Daily Truth Pills

Hosea 4:6 My people are destroyed for lack of knowledge…

This abuse of the Patriot Act must end

Posted by truthpills on 2013/06/12

Sunday 9 June 2013 07.00 EDT
This abuse of the Patriot Act must end

President Obama falsely claims Congress authorised all NSA surveillance. In fact, our law was designed to protect liberties

Jim Sensenbrenner

We’ve gotten used to what “Big Government” looks like – Washington’s unchecked deficit spending, the Obama administration’s policing of the press and the IRS’s targeting of conservative groups. But the problem is bigger than we thought. “Big Brother” is watching. And he is monitoring the phone calls and digital communications of every American, as well as of any foreigners who make or receive calls to or from the United States.

Last week, the Guardian reported that the Obama administration is collecting records of every call made to, from or within the US, as well as records of many digital communications. President Obama has tried to deflect criticism by claiming “every member of Congress has been briefed on this program.” While some members of Congress were briefed – particularly those on the intelligence committees – most, including myself, were not.

The administration claims authority to sift through details of our private lives because the Patriot Act says that it can. I disagree. I authored the Patriot Act, and this is an abuse of that law.

I was the chairman of the House judiciary committee when the US was attacked on 11 September 2001. Five days later, the Justice Department delivered its proposal for new legislation. Although I, along with every other American, knew we had to strengthen our ability to combat those targeting our country, this version went too far. I believed then and now that we can defend our country and our liberty at the same time.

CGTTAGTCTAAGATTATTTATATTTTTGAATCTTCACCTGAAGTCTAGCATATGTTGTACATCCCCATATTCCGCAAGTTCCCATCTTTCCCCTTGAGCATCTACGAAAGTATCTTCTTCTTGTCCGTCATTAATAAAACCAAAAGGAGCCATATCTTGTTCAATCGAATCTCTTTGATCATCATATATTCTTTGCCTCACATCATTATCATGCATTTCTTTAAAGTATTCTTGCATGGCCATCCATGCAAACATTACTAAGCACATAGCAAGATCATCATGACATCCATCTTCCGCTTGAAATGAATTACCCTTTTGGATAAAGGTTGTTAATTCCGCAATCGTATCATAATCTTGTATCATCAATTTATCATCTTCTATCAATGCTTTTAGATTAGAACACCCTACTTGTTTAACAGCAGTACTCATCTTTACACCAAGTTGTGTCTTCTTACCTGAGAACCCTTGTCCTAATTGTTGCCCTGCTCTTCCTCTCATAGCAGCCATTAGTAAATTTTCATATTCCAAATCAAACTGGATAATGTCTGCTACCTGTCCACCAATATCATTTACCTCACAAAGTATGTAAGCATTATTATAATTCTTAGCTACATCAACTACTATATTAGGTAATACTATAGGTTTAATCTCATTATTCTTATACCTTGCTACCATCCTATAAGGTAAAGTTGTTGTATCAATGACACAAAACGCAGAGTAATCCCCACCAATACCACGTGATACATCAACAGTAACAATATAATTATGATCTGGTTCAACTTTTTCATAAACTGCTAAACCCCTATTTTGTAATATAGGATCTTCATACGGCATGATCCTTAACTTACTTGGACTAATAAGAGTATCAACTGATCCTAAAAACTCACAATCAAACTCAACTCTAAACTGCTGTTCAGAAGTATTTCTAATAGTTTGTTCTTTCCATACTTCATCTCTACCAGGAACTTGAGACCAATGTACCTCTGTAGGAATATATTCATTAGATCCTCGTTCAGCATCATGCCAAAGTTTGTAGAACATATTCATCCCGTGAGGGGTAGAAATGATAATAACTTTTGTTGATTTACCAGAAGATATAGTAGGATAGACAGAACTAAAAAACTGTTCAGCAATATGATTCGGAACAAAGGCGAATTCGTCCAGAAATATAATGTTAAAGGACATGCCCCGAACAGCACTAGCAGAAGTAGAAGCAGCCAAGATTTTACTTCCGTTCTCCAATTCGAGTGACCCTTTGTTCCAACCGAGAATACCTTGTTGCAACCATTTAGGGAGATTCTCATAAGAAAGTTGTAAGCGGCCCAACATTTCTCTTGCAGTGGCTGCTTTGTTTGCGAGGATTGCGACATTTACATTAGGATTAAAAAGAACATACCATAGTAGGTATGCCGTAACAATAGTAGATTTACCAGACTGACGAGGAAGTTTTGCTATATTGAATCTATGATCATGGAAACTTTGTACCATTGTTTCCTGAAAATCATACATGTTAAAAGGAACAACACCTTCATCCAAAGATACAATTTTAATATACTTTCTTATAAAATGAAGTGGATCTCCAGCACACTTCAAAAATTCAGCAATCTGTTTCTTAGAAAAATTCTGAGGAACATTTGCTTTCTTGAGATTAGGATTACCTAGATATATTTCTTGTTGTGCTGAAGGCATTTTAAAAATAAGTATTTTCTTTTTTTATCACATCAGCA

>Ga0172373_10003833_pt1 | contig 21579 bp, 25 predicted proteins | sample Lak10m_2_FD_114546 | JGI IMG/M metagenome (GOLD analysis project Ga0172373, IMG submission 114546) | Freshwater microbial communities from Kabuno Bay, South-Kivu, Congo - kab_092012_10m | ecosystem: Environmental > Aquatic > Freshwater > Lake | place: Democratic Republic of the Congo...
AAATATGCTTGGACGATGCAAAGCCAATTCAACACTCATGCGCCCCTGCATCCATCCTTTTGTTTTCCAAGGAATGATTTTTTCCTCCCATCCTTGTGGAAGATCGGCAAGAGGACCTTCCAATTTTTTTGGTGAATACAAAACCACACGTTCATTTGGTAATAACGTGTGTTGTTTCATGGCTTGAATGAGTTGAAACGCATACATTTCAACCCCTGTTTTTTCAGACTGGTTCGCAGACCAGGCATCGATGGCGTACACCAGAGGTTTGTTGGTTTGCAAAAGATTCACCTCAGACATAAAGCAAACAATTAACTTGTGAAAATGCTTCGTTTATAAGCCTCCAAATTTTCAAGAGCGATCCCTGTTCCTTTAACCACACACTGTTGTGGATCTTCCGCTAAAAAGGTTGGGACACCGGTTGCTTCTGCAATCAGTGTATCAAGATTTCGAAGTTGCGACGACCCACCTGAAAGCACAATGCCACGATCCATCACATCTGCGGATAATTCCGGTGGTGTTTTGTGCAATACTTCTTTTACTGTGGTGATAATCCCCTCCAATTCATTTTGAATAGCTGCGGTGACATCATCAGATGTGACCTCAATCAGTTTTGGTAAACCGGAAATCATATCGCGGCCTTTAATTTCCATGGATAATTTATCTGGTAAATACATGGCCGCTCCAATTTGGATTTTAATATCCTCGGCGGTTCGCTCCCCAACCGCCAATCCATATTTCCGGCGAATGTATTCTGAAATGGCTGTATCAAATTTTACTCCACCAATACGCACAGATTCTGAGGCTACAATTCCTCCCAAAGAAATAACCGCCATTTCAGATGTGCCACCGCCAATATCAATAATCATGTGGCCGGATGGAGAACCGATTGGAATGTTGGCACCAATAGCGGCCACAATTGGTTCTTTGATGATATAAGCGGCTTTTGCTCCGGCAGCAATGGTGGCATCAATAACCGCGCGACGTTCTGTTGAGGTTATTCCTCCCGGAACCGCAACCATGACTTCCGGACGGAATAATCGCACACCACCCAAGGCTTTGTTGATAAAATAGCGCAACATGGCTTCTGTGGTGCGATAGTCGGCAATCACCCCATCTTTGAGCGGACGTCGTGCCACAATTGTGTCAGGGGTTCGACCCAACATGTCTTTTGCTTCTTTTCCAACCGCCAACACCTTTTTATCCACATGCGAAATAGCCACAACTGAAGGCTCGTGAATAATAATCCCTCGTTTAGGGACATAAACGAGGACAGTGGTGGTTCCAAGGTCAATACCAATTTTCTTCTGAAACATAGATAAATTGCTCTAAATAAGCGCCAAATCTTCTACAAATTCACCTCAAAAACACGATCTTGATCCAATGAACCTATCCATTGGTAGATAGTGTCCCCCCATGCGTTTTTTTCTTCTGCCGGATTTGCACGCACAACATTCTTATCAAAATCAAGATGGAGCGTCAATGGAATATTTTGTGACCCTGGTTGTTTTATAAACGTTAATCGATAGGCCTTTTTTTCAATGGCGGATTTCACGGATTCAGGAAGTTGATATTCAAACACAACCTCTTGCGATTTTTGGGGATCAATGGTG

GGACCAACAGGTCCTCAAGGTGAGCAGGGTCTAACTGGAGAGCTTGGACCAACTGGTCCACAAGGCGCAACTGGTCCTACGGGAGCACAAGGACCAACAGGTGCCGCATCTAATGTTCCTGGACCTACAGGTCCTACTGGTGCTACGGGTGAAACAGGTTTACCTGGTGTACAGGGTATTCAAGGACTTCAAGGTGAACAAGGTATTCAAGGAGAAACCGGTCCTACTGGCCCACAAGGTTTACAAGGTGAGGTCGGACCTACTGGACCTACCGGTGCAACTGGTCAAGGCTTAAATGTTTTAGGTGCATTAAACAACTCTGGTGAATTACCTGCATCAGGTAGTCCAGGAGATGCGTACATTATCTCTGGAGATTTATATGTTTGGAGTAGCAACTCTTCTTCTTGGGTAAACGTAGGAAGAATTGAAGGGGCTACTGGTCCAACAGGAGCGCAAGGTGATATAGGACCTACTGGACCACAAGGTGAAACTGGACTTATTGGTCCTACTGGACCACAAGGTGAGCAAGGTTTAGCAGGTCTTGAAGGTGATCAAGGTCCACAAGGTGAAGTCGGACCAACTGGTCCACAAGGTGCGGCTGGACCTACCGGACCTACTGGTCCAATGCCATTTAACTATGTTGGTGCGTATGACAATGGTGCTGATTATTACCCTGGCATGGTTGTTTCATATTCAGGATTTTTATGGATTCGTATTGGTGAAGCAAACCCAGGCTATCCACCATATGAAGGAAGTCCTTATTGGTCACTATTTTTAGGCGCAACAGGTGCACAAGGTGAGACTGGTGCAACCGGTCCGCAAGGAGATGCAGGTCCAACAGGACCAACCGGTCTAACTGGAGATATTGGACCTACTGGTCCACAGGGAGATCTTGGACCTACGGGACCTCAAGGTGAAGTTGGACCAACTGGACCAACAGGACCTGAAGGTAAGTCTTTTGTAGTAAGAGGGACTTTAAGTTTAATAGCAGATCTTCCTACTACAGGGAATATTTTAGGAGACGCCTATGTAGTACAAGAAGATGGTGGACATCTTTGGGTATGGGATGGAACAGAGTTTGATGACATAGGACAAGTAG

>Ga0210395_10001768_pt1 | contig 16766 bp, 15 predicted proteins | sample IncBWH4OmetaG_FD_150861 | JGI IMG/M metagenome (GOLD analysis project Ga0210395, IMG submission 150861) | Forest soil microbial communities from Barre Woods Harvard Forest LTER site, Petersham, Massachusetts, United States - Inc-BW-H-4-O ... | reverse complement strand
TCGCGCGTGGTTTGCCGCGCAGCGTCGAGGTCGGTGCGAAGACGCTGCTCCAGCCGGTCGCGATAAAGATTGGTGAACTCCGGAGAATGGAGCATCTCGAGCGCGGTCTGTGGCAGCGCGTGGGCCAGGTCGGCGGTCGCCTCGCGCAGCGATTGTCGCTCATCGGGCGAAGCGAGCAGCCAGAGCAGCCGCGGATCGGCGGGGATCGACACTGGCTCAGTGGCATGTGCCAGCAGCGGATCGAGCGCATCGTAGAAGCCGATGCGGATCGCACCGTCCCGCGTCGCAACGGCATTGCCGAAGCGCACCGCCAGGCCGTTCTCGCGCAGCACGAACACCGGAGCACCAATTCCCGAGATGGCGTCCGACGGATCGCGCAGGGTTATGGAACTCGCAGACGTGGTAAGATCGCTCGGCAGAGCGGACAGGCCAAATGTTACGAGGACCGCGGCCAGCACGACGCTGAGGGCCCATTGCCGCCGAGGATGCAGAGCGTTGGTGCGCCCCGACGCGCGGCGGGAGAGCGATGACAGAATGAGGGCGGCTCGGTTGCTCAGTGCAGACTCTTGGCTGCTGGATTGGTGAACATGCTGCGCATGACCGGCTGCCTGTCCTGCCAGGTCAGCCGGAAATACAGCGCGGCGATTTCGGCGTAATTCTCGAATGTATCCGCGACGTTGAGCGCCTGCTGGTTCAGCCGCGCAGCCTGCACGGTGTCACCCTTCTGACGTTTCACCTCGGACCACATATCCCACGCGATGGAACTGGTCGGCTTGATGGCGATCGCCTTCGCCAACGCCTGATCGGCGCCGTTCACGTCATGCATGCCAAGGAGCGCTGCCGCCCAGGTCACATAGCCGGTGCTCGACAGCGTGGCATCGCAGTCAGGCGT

I immediately called then-House Speaker Dennis Hastert and asked him for time to redraft the legislation. I told the speaker that if the legislation moved forward as drafted, I would not only vote against it, but would actively oppose it.

The country wanted action, and the pressure from the White House was intense. To his credit, Speaker Hastert gave us more time. There were endless meetings and non-stop negotiations with the White House, the FBI and the intelligence community. The question could not have been more fundamental: how could we defend our liberty and protect the American people at the same time?

The legislation had to be narrowly tailored – everyone agreed that we could not allow unrestrained surveillance. The Patriot Act had 17 provisions. To prevent abuse, I insisted on sunsetting all the provisions so that they would automatically expire if Congress did not renew them. This would allow Congress to conduct oversight of the administration’s implementation of the act.
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